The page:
Illusions and Vaclav & Lena
By Neely Kennedy
In the LHJ book club
pick, Vaclav & Lena, author Haley Tanner
tells the story of a young Russian immigrant boy’s obsession with becoming a great
magician. While Vaclav studies and practices his magic, his best friend, love interest
and assistant, Lena, hides behind the illusions of her horrific home life. It’s
a delight to read how Tanner skillfully marries the literal theme of magic with
a deeper metaphor and exploration of illusions.
When discussing the book with your club, ask members to identify examples of the
use of illusions. What are the tricks behind them? How might we be using illusions
in our own lives to hide or protect ourselves? What magic in life is worthwhile?
Here are some brief excerpts from the book that illuminate the theme to get your
When Vaclav and Lena are reunited as teenagers, they both reveal more self-awareness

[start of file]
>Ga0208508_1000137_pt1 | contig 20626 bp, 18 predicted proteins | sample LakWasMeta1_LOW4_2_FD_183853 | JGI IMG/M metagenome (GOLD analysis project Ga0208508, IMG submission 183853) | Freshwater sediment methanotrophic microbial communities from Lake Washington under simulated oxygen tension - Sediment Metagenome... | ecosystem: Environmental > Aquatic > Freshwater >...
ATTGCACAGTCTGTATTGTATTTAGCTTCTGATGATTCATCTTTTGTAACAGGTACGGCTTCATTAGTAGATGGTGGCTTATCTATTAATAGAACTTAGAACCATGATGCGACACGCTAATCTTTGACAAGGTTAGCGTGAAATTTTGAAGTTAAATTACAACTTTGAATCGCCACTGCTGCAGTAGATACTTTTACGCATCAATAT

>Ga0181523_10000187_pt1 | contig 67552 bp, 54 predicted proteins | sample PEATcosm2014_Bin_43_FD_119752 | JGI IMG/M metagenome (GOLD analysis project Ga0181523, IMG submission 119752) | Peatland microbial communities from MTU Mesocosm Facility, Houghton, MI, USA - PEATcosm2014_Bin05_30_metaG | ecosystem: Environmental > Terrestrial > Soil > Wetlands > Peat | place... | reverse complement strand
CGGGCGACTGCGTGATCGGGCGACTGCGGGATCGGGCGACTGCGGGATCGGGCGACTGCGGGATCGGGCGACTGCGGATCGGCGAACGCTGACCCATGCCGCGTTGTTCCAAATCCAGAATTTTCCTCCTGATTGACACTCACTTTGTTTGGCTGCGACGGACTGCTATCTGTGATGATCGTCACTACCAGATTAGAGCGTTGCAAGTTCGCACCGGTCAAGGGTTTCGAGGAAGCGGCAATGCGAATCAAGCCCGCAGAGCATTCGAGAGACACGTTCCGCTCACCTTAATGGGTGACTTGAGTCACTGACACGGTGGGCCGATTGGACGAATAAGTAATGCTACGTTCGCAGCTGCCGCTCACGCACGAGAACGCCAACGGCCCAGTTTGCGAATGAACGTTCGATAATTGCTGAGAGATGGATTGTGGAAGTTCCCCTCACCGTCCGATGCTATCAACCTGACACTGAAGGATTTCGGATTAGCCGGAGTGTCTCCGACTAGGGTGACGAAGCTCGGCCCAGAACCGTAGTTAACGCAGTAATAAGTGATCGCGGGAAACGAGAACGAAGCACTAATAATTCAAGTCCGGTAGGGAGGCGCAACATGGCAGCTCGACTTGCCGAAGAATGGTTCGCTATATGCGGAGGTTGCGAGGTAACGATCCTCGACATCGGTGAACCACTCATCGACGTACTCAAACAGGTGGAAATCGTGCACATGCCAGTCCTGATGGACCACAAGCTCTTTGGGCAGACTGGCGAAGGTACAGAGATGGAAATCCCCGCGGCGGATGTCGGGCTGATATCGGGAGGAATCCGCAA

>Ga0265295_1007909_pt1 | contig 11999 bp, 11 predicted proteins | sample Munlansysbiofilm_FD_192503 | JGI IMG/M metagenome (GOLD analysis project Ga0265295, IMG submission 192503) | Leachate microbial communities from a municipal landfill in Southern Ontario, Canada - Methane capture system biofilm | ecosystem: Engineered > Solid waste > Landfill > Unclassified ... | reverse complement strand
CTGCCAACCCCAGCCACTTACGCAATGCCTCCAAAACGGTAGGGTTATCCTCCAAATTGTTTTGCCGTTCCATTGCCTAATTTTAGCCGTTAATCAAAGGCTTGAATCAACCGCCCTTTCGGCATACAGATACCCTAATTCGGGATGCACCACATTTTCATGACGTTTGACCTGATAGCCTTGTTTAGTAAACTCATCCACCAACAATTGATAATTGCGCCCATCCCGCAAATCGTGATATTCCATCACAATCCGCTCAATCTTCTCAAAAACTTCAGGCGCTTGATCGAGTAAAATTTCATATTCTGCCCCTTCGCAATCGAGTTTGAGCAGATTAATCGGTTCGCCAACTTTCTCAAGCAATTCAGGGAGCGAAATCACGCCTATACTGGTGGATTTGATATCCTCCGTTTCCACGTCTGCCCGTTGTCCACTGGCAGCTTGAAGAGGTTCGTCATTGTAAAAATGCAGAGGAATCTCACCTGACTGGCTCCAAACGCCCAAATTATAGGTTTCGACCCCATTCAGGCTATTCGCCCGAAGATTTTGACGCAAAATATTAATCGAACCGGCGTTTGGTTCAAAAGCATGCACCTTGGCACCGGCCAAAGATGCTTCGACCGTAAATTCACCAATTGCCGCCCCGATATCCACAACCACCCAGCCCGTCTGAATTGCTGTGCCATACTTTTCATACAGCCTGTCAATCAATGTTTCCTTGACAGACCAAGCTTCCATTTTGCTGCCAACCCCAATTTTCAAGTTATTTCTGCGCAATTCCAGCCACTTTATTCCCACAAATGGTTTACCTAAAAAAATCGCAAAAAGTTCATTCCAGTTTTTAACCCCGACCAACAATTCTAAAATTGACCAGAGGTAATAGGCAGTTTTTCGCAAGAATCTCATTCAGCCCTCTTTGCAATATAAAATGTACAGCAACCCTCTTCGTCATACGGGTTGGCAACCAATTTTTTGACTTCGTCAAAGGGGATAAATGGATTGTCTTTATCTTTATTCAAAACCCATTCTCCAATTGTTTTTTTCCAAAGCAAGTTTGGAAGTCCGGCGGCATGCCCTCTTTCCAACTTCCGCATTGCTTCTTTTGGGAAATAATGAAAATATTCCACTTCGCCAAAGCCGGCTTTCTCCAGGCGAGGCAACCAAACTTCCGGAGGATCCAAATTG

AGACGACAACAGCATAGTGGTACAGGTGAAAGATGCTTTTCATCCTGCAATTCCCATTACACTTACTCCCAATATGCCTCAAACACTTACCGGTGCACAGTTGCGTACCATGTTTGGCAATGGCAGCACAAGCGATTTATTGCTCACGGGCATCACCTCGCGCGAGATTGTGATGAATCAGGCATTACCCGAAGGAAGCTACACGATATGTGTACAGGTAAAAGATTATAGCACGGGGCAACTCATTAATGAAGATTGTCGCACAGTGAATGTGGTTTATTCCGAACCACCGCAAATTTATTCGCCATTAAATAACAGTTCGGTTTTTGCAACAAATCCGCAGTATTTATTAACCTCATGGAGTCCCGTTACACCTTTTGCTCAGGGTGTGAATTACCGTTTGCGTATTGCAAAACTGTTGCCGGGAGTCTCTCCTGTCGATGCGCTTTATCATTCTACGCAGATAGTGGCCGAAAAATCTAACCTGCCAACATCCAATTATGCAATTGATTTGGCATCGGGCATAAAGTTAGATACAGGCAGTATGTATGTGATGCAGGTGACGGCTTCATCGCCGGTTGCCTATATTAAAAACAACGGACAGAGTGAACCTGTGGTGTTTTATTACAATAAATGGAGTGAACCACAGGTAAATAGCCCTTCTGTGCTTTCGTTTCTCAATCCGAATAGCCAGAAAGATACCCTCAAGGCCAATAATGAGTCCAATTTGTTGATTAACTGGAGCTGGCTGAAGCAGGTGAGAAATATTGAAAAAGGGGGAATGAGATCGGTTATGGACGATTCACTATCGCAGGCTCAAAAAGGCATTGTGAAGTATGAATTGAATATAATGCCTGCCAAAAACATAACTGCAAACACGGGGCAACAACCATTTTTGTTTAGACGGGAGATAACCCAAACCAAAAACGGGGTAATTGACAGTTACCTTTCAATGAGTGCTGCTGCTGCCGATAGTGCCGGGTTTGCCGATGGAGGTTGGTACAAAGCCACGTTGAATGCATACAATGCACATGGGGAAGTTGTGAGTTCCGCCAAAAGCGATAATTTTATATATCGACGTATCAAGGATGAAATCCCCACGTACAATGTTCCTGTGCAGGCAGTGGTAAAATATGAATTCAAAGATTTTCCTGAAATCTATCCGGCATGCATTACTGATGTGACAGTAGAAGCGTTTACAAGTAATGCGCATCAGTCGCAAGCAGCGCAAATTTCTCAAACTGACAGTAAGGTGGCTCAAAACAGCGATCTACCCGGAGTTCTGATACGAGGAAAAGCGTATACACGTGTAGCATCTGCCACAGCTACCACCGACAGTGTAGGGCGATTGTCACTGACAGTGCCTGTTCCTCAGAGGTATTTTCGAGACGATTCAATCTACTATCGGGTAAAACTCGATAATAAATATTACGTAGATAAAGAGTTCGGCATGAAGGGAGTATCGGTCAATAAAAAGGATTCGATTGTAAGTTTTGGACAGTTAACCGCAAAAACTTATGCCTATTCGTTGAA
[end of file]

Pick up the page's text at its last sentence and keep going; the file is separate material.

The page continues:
in trying to control the unmanageable parts of their lives.
“’Same thing’, he says, meaning same thing as when you left, meaning still magic,
still trying to take care of you with my mind, still trying to control events using
When Lena finally settles into a relatively normal life with her new mother,
she has a hard time maintaining the mirage of happiness, as she is haunted by her
“This is especially difficult when she must lead a meeting of the student council
or the art club, or rally her teammates at soccer practice, but she gets through
it, one minute at a time, by pretending.”
During a moment of introspection and clarity while escaping to a bathroom stall
in her school, Lena realizes how she uses the illusion of different personas as
a coping mechanism.
“She decides that the spots are keys to living a life as a complete person, not
as a disjointed puzzle person made up of many different people trying to masquerade
as one person.”
This leads Lena to another observation. She’s not the only one masquerading—everyone
around her is projecting an ideal self-image to hide behind, an illusion to mask
their perceived inadequacies.
“Everyone wants to go about as if they were a fantastic superhero, born into the
world complete; no one wants to acknowledge that they are self-consciously creating
themselves, but everyone is. Everyone is, Lena thinks.”
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